display the number of states found for that component, and
 add a numeric input to enter which state to select for that component.
 Changing this number will redraw the flatfolded state based on the change.

You can change states of each component until you reach a desired state.

Press “Export” to generate export links to various outputs.
 Clicking “cp” downloads the crease pattern in FOLD format.
 Clicking “state” downloads the current folded state in FOLD format.
 Clicking “img” downloads a snapshot of the current display in SVG format.
 Clicking “log” downloads a text file of all console output since the most recent file was imported.
Algorithm
Existing software like ORIPA and Orihime/Oriedita find flatfoldable states by:
 constructing an overlap graph of cells, where each cell is a maximal regions of points in the folded image that overlap the same set of crease pattern faces, and
 finding an ordering of faces in each cell that avoids selfintersection of the paper.
FlatFolder takes a different approach for step (2) that makes it easier to compress the set of output states. In the following, we take $n$ to be the number of faces in the input crease pattern.

First, it finds each pair of faces
[f, g]
that overlap in the folding and identifies the pair as a Boolean variable that can have one of two possible assignments: eitherf
is overg
org
is overf
. There are at most $O(n^2)$ variables, which are computed by FlatFolder in $O(n^4)$ time. 
Next, it computes all constraints on those variables that must be satisfied to avoid selfintersection. There are four types of constraints:

TacoTaco: A tacotaco constraint occurs when two folded edges
[e1, e2]
of the crease pattern properly overlap along a segments
of the overlap graph, and of the two faces[f1, g1]
adjacent to edgee1
and the two faces[f2, g2]
adjacent to edgee2
, all of them lie on the same side of segments
in the folding. There are six variables associated with such a constraint:[f1, g1]
,[f1, f2]
,[f1, g2]
,[f2, g1]
,[f2, g2]
,[g1, g2]
 Out of the $2^6 = 64$ possible assignments of these variables, only 16 of them are valid (avoid intersection).
 There are at most $O(n^2)$ tacotaco constraints.

TacoTortilla: A tacotortilla constraint occurs when a folded edge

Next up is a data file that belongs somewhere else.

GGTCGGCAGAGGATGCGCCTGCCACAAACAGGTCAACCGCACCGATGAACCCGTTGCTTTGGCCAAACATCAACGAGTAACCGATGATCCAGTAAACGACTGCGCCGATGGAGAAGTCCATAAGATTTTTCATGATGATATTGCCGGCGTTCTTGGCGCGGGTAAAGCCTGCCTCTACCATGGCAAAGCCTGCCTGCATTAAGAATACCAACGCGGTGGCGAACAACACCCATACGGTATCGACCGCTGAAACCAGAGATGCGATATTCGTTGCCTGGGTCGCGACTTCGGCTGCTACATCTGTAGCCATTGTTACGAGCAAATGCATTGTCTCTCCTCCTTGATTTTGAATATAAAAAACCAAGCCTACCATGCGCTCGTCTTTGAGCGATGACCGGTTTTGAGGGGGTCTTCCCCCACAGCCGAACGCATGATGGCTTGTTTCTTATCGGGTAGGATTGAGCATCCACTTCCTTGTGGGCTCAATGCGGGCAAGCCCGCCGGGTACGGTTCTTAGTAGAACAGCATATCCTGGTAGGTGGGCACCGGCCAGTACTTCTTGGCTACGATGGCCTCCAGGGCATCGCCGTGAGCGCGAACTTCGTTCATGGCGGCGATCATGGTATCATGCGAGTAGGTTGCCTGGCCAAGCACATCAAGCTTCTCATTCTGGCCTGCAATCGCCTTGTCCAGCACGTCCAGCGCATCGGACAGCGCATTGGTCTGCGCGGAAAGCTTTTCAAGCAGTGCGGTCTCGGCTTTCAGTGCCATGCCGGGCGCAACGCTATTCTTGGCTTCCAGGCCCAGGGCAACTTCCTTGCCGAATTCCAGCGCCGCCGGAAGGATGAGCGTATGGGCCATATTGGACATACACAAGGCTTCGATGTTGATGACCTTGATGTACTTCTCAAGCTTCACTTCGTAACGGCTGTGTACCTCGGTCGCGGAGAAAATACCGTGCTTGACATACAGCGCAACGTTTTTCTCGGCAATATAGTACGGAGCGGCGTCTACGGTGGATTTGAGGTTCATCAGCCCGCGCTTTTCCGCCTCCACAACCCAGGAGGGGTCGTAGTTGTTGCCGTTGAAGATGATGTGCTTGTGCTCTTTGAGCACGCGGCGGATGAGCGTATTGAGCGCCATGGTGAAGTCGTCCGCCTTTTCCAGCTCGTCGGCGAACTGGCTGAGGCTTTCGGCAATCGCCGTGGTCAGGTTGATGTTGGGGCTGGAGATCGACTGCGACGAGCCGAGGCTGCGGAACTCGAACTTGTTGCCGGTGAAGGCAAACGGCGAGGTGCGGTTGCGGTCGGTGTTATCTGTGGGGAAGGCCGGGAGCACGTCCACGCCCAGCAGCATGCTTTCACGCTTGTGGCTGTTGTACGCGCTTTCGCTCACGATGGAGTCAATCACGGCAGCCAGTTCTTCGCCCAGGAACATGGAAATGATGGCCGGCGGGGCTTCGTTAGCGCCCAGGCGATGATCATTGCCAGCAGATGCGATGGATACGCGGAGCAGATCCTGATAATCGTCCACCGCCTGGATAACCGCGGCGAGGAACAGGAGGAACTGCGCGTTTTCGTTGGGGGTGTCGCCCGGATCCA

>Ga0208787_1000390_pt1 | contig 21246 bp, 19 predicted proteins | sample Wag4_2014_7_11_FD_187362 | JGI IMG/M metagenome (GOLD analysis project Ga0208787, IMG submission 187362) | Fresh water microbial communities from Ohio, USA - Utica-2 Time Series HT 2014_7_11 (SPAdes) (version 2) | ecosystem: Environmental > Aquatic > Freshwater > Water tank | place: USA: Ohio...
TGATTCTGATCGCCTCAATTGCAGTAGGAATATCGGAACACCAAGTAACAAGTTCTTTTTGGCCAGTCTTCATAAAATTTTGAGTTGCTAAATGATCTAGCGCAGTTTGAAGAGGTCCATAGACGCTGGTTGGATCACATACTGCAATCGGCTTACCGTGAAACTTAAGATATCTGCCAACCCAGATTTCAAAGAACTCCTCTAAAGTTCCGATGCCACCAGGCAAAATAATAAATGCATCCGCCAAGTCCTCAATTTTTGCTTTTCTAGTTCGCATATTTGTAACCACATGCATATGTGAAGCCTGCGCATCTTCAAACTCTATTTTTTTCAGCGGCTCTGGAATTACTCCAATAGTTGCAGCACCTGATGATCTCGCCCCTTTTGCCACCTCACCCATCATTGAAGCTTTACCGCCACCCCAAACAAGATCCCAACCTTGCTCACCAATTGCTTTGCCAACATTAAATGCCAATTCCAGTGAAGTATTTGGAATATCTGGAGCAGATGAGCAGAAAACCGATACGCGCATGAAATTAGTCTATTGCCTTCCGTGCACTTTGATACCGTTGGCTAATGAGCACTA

e
of the crease pattern adjacent to faces[f1, f2]
properly intersects the interior of a third facef3
along some segments
in the overlap graph. Alternatively,e
properly overlaps a crease edgee2
that is not folded in the folding (has assignmentF
), and we letf3
be the face adjacent toe2
that lies on the same side ofs
in the folding asf1
andf2
. There are are three variables associated with such a constraint:[f1, f2]
,[f1, f3]
,[f2, f3]
 Out of the $2^3 = 8$ possible assignments of these variables, only 4 of them are valid (avoid intersection).
 There are at most $O(n^2)$ tacotaco constraints.

TortillaTortilla: A tortillatortilla constraint occurs when two crease edges
[e1, e2]
(has assignmentF
) of the crease pattern properly overlap along a segments
of the overlap graph, and of the two faces[f1, g1]
adjacent to edgee1
and the two faces[f2, g2]
adjacent to edgee2
,f1
andf2
lie on one side ofs
, andg1
andg2
lie on the other side ofs
. There are two variables associated with such a constraint:[f1, f2]
,[g1, g2]
 Out of the $2^2 = 4$ possible assignments of these variables, only 2 of them are valid (avoid intersection).
 There are at most $O(n^2)$ tacotaco constraints.

Transitivity: A transitivity constraint occurs when three faces
[f1, f2, f2]
all mutually overlap the same cell of in the overlap graph. There are are three variables associated with such a constraint:[f1, f2]
,[f1, f3]
,[f2, f3]
 Out of the $2^3 = 8$ possible assignments of these variables, only 6 of them are valid (avoid intersection).
 There are at most $O(n^3)$ tacotaco constraints.
The variables and constraints form a bipartite constraint graph with one vertex for each variable and constraint, with an edge between a variable and a constraint if the constraint is associated with the variable. This graph has size $O(n^3)$ and is computed by FlatFolder in $O(n^5)$ time.


If the crease pattern is mountain/valley assigned, each edge assignments forces the assignment of one Boolean variable. FlatFolder makes these assignments, and assigns any variables that can be infered from those assignments according to the constraints. This step takes $O(n^3)$ time.

After removing any the variables that may have been assigned in the last step from the constraint graph, the graph may be disconnected into multiple unconnected components. If it is variables in one component cannot have any effect on variables in another component, so their assignments are independent. This step takes $O(n^3)$ time.

Lastly, FlatFolder finds valid solutions for each connected component of variables via a bruteforce search. This step can take exponental time $2^{O(n^2)}$ but if each component has only a polynomial number of solutions, solving each connected component independently can implicitly represent an exponential number of folded states in polynomial time.